The result is we are an especially hard industry to innovate in, due to the fragmentation and on-premise nature of most systems and lack of investment in up-to-date data formats and delivery methodologies.
Systems that are hosted in the basement of the hotel might be perceived as safe, but they provide no value in an industry that is rolling (slowly) towards entry into the data economy.
Exactly the point
The next big thing in hotel and travel technology could be artificial intelligence. It could be connected devices or sensors and beacons that make hotel services and experiences more intuitive.
It could also be none of those.
Some have put forward the idea of hotels being a sort of local service hub in addition to renting rooms. Others are talking about embedding other travel services into guest stays.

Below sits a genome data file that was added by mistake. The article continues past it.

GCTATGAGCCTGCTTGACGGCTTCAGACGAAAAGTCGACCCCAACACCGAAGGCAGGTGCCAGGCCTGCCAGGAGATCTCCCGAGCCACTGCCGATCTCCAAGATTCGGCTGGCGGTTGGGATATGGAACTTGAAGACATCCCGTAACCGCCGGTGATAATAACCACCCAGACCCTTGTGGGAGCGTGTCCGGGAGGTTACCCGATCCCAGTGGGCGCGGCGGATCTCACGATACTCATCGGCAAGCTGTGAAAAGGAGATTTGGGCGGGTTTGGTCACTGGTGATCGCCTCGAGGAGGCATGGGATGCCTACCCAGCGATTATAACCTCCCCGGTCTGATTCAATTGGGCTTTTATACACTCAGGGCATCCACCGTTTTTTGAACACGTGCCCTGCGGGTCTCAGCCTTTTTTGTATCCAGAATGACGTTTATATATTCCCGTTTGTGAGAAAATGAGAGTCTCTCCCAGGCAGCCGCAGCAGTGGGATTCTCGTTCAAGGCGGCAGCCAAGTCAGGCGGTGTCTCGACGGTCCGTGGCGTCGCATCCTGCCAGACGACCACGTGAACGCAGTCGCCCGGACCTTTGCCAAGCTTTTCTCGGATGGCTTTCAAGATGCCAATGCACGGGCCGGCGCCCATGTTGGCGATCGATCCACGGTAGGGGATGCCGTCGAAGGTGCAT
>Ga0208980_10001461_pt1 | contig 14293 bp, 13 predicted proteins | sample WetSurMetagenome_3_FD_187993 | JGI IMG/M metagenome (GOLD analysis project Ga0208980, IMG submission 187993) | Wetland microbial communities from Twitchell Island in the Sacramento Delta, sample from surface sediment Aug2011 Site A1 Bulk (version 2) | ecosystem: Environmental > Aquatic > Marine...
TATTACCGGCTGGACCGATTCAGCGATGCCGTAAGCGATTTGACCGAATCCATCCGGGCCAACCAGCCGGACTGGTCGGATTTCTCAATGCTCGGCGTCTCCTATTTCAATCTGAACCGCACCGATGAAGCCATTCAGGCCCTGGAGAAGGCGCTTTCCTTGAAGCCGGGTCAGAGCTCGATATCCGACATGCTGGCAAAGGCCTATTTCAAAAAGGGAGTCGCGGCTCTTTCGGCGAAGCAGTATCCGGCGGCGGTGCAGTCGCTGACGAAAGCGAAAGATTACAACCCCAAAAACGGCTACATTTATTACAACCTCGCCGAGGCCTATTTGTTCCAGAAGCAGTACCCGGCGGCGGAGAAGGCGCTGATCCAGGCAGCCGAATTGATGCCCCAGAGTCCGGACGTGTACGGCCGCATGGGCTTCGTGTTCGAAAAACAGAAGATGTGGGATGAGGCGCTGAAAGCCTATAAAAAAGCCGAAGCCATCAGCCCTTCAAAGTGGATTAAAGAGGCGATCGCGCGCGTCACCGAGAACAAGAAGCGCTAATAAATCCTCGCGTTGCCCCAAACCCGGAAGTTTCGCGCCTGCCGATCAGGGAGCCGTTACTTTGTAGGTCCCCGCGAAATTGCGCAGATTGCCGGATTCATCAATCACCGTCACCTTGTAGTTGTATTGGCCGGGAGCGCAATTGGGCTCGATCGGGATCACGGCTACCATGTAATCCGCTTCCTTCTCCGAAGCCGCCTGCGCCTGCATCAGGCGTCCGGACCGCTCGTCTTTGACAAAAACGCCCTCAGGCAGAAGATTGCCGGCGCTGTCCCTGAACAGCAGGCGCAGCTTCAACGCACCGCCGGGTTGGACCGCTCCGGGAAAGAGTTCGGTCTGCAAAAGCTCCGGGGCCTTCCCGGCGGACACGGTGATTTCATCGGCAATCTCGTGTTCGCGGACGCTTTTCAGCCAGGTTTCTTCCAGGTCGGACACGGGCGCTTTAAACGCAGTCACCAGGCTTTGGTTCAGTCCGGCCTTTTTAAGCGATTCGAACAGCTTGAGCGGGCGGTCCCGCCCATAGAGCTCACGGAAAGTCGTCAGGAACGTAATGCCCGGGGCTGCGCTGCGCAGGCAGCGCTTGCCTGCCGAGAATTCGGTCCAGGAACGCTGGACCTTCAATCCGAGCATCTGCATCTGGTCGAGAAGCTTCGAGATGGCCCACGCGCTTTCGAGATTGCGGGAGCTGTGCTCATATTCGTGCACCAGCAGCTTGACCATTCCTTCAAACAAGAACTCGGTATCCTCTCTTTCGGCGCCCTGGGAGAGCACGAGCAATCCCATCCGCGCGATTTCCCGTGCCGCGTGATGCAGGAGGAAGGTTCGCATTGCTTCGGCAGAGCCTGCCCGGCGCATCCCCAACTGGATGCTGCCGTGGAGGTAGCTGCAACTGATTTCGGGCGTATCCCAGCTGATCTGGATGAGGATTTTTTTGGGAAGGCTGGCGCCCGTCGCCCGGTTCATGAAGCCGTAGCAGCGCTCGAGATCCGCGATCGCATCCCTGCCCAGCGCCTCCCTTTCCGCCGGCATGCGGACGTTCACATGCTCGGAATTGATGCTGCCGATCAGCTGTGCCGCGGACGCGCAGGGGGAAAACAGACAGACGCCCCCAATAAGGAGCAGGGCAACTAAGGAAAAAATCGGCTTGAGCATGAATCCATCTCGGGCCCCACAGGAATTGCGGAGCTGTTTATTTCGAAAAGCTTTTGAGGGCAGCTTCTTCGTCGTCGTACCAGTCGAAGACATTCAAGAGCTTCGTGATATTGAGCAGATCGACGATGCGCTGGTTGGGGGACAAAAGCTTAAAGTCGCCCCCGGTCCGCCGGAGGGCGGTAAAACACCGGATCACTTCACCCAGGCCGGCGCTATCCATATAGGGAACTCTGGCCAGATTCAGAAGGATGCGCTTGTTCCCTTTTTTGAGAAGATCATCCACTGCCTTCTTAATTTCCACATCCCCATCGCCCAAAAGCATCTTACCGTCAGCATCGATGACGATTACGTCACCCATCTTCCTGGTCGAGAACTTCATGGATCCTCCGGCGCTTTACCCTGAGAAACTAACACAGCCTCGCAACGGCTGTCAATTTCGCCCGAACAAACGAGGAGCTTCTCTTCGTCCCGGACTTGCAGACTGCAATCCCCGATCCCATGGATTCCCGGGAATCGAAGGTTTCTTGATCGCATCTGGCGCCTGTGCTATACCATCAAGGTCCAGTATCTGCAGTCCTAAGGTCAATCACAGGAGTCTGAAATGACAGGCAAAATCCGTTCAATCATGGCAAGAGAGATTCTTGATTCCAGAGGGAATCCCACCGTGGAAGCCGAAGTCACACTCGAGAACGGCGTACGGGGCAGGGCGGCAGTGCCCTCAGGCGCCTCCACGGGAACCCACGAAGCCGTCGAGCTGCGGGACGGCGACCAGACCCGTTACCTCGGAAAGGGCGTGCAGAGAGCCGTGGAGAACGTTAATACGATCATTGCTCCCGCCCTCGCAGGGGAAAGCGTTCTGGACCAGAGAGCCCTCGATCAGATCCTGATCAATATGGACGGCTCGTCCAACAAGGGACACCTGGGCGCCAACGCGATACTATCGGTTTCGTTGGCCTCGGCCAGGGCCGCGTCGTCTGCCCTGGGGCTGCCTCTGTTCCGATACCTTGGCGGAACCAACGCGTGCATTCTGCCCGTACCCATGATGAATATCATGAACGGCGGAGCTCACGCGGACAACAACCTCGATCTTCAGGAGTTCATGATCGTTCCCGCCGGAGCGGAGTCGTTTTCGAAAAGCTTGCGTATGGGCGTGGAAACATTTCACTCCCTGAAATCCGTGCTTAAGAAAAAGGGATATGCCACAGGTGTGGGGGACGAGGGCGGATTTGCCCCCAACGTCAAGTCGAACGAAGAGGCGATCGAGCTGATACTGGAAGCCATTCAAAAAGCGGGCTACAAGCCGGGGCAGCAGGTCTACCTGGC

There are simply hundreds of ways that the hotel and travel industry can evolve.
I can’t predict that future, but what I know for sure is that it will take innovative entrepreneurs and hotel operators establishing in-house R&D teams, who are ready to take risks in order to evolve an age old and beloved industry into for the next generations.
What all these visionaries will need is access to data.
The less friction there is to exchange data, the faster and easier it will be to integrate systems and increase the potential for innovation.
As hoteliers and hotel tech companies, it is our duty to help the industry move forward.
Hotel and travel technology companies understandably want to protect their revenue. Building closed systems with a high barrier to (data) entry might be a wise short-term business solution, but it is also the safest way to becoming irrelevant.